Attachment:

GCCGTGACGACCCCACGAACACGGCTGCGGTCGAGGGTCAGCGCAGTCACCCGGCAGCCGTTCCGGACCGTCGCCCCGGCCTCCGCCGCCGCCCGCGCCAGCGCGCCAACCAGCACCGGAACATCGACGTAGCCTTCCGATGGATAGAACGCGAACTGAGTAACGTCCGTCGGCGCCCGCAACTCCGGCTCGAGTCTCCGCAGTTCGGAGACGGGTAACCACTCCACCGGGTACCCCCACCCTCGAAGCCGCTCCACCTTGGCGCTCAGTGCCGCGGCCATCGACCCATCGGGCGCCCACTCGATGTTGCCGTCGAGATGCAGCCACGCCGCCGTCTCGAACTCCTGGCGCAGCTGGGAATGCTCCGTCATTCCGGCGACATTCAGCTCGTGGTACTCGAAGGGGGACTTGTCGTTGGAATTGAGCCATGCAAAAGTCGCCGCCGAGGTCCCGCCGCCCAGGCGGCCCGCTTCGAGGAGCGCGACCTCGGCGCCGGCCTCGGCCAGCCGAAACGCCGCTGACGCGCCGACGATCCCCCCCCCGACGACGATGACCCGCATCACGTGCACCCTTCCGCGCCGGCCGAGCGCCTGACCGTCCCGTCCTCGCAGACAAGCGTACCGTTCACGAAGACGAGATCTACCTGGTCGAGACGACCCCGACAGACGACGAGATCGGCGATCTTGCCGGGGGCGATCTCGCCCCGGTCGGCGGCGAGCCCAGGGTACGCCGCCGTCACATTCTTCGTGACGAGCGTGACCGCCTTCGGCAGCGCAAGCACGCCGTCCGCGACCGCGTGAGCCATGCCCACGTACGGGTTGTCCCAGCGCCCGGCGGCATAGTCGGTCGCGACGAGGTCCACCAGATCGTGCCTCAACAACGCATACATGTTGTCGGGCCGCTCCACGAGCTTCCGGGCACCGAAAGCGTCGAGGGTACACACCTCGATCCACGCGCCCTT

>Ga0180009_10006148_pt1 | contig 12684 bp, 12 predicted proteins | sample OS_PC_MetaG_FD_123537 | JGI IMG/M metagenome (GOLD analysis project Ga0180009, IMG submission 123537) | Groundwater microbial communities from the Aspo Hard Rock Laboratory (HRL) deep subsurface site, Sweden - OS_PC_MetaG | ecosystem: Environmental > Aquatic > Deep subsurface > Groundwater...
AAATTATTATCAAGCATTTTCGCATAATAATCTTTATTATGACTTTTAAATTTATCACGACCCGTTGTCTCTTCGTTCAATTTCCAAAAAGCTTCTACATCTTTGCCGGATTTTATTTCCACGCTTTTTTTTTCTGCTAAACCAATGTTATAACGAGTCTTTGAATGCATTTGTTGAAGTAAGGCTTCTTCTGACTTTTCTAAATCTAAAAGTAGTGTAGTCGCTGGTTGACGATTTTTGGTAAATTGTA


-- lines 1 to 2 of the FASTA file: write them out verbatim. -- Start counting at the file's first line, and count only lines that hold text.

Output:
GCCGTGACGACCCCACGAACACGGCTGCGGTCGAGGGTCAGCGCAGTCACCCGGCAGCCGTTCCGGACCGTCGCCCCGGCCTCCGCCGCCGCCCGCGCCAGCGCGCCAACCAGCACCGGAACATCGACGTAGCCTTCCGATGGATAGAACGCGAACTGAGTAACGTCCGTCGGCGCCCGCAACTCCGGCTCGAGTCTCCGCAGTTCGGAGACGGGTAACCACTCCACCGGGTACCCCCACCCTCGAAGCCGCTCCACCTTGGCGCTCAGTGCCGCGGCCATCGACCCATCGGGCGCCCACTCGATGTTGCCGTCGAGATGCAGCCACGCCGCCGTCTCGAACTCCTGGCGCAGCTGGGAATGCTCCGTCATTCCGGCGACATTCAGCTCGTGGTACTCGAAGGGGGACTTGTCGTTGGAATTGAGCCATGCAAAAGTCGCCGCCGAGGTCCCGCCGCCCAGGCGGCCCGCTTCGAGGAGCGCGACCTCGGCGCCGGCCTCGGCCAGCCGAAACGCCGCTGACGCGCCGACGATCCCCCCCCCGACGACGATGACCCGCATCACGTGCACCCTTCCGCGCCGGCCGAGCGCCTGACCGTCCCGTCCTCGCAGACAAGCGTACCGTTCACGAAGACGAGATCTACCTGGTCGAGACGACCCCGACAGACGACGAGATCGGCGATCTTGCCGGGGGCGATCTCGCCCCGGTCGGCGGCGAGCCCAGGGTACGCCGCCGTCACATTCTTCGTGACGAGCGTGACCGCCTTCGGCAGCGCAAGCACGCCGTCCGCGACCGCGTGAGCCATGCCCACGTACGGGTTGTCCCAGCGCCCGGCGGCATAGTCGGTCGCGACGAGGTCCACCAGATCGTGCCTCAACAACGCATACATGTTGTCGGGCCGCTCCACGAGCTTCCGGGCACCGAAAGCGTCGAGGGTACACACCTCGATCCACGCGCCCTT

>Ga0180009_10006148_pt1 | contig 12684 bp, 12 predicted proteins | sample OS_PC_MetaG_FD_123537 | JGI IMG/M metagenome (GOLD analysis project Ga0180009, IMG submission 123537) | Groundwater microbial communities from the Aspo Hard Rock Laboratory (HRL) deep subsurface site, Sweden - OS_PC_MetaG | ecosystem: Environmental > Aquatic > Deep subsurface > Groundwater...